Omar Apologizes for Tweets on Support for Israel/Trump Says She Should Be Ashamed

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WASHINGTON (AP) — Freshman Democratic Rep. Ilhan Omar has “unequivocally” apologized for tweets suggesting that members of Congress support Israel because they are being paid to do so, which drew bipartisan criticism and a rebuke from House Speaker Nancy Pelosi.

The Minnesota Democrat said she had no intention of offending anyone, including Jewish Americans.

“We have to always be willing to step back and think through criticism, just as I expect people to hear me when others attack me about my identity,” Omar tweeted. “This is why I unequivocally apologize.”

The statement on Monday was the latest reckoning among Democrats of intense differences in their ranks over the U.S.-Israeli relationship, highlighted by criticism from Omar and Rep. Rashida Tlaib of Michigan. They are the first Muslim women to serve in Congress. Pelosi and other Democrats, including leaders and chairmen, laid down a marker making clear that Omar had overstepped.

In a pair of tweets over the weekend, Omar criticized the American Israel Public Affairs Committee, or AIPAC. “It’s all about the Benjamins baby,” she wrote, invoking slang about $100 bills.

Asked on Twitter who she thought was paying members of Congress to support Israel, Omar responded, “AIPAC!”

That sparked Pelosi’s first public rebuke of a freshman lawmaker who had helped flip the House from Republican control and is part of a record number of women in Congress.

“Congresswoman Omar’s use of anti-Semitic tropes and prejudicial accusations about Israel’s supporters is deeply offensive,” Pelosi said in a statement issued by her office and signed by other Democratic leaders after a bipartisan backlash against the Minnesota Democrat. “We condemn these remarks, and we call upon Congresswoman Omar to immediately apologize for these hurtful comments.”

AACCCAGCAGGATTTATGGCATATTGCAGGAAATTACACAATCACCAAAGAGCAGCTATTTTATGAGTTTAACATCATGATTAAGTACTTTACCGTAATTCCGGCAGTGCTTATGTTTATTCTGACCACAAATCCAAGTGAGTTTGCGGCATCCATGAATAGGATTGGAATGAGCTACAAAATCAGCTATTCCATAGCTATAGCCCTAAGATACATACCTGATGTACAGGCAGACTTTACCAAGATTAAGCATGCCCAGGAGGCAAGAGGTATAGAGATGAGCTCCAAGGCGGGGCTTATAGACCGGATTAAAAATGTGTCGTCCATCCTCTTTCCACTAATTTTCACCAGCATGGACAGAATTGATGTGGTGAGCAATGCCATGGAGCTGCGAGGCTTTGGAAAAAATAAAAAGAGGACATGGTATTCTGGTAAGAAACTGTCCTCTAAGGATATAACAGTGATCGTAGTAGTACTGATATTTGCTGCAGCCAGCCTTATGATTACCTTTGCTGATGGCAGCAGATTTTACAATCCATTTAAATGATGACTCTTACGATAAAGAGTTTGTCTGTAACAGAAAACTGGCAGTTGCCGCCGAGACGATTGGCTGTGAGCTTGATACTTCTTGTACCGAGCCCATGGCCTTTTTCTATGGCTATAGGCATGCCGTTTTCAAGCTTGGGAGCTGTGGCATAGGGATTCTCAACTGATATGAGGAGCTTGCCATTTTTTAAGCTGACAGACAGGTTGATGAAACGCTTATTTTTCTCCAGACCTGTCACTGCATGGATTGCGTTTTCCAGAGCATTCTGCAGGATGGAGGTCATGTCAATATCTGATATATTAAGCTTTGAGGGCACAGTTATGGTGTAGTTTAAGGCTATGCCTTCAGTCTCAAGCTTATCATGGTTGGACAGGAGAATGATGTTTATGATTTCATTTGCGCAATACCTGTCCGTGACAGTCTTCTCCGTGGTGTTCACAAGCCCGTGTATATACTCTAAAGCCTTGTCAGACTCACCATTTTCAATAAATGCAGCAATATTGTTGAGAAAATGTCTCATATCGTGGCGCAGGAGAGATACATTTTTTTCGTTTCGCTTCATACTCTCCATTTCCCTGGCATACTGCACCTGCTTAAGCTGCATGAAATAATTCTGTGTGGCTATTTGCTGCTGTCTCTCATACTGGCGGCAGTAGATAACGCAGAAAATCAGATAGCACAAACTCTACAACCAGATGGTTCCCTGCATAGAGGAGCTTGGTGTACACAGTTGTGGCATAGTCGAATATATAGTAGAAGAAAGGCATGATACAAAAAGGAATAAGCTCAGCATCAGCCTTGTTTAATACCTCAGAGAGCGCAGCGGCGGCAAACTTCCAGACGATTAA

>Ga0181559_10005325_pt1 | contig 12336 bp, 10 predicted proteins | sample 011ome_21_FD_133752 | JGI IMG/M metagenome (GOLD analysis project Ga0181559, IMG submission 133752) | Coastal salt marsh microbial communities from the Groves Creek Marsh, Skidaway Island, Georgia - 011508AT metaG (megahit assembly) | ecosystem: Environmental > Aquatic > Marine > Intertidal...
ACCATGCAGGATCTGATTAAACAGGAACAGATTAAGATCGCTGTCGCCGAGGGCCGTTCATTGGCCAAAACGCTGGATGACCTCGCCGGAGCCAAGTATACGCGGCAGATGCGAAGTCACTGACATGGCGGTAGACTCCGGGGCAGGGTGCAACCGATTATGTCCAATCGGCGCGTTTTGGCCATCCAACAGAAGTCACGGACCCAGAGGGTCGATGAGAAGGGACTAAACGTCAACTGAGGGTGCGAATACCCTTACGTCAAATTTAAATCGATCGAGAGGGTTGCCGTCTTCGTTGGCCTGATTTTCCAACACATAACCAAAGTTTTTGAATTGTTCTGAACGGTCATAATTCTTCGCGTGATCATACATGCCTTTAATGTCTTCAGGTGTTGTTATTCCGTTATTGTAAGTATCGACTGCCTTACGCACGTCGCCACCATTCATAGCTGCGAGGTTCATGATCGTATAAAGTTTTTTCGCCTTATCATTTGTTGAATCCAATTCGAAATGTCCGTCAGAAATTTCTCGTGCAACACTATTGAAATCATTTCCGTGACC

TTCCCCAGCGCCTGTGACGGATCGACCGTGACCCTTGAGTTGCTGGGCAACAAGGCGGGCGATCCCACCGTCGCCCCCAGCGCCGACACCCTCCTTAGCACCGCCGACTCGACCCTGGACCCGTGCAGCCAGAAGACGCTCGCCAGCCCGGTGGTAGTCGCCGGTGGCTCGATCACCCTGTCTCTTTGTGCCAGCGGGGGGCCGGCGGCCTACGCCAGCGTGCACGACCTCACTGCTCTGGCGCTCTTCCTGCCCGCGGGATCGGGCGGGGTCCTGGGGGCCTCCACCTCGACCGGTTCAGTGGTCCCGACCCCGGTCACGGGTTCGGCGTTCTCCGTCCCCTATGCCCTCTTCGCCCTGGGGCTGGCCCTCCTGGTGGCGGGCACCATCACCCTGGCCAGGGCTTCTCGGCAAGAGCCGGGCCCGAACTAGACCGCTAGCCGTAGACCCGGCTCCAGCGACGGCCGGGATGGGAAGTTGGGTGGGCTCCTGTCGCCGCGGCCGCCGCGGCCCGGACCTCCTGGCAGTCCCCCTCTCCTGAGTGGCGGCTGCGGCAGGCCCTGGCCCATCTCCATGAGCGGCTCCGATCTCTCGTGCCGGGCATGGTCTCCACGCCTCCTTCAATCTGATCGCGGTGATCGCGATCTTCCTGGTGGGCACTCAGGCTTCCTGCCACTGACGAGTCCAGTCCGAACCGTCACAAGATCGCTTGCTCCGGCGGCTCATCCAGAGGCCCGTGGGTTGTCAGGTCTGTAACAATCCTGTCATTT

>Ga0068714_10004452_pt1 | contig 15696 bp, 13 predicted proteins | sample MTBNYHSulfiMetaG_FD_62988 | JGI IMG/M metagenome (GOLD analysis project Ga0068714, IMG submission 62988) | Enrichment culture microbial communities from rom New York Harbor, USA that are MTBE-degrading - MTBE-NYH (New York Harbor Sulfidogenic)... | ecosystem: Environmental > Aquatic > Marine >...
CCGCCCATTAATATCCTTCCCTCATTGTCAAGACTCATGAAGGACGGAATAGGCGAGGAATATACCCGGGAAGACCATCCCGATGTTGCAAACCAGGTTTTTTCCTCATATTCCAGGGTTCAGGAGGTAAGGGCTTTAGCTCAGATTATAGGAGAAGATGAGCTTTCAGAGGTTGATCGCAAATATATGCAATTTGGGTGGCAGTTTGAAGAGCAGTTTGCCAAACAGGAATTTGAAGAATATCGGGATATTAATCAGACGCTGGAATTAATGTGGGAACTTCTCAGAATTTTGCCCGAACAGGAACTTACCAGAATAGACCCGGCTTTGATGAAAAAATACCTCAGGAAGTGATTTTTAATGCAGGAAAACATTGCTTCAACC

It also was a stark exposure of an increasingly tense split among Democrats over U.S.-Israeli policy ahead of the 2020 elections. None of the Democratic presidential hopefuls weighed in publicly as their party’s House leaders chastised Omar.

Omar’s fellow freshmen felt the strain. Some, such as Jewish Reps. Elaine Luria of Virginia and Max Rose of New York, explicitly denounced her remarks. Rep. Deb Haaland, D-N.M., said: “Anti-Semitism or xenophobia is never acceptable. I’m glad Rep. Omar has apologized.”

Senior Democrats dealt the new lawmaker a swift schooling.

“There is an expectation of leaders — particularly those with a demonstrated commitment to the cause of justice and equality — that they would be extremely careful not to tread into the waters of anti-Semitism or any other form of prejudice or hate,” House Judiciary Committee Chairman Jerrold Nadler of New York said in a statement. “Rep. Omar failed that test of leadership with these comments.”

Republicans called on Democrats to strip Omar of her seat on the House Foreign Relations Committee, but Chairman Eliot Engel stopped just short of that. He said in a statement that he expects his committee members to discuss policies on merits. And though he did not name Omar, he left little doubt that his statement was a response to her tweets.

“It’s shocking to hear a Member of Congress invoke the anti-Semitic trope of ‘Jewish money,'” Engel said.

Asked on Air Force One en route to El Paso, Texas, about the controversy, President Donald Trump said the freshman congresswoman “should be ashamed of herself” for the tweets.

“I think it was a terrible statement, and I don’t think her apology was adequate,” he said. Asked what she should have said, Trump replied: “She knows what to say.”

AIPAC is a nonprofit organization that works to influence U.S. policy toward Israel. While it is barred from directly donating to candidates, it encourages its more than 100,000 members to do so and to be politically active.

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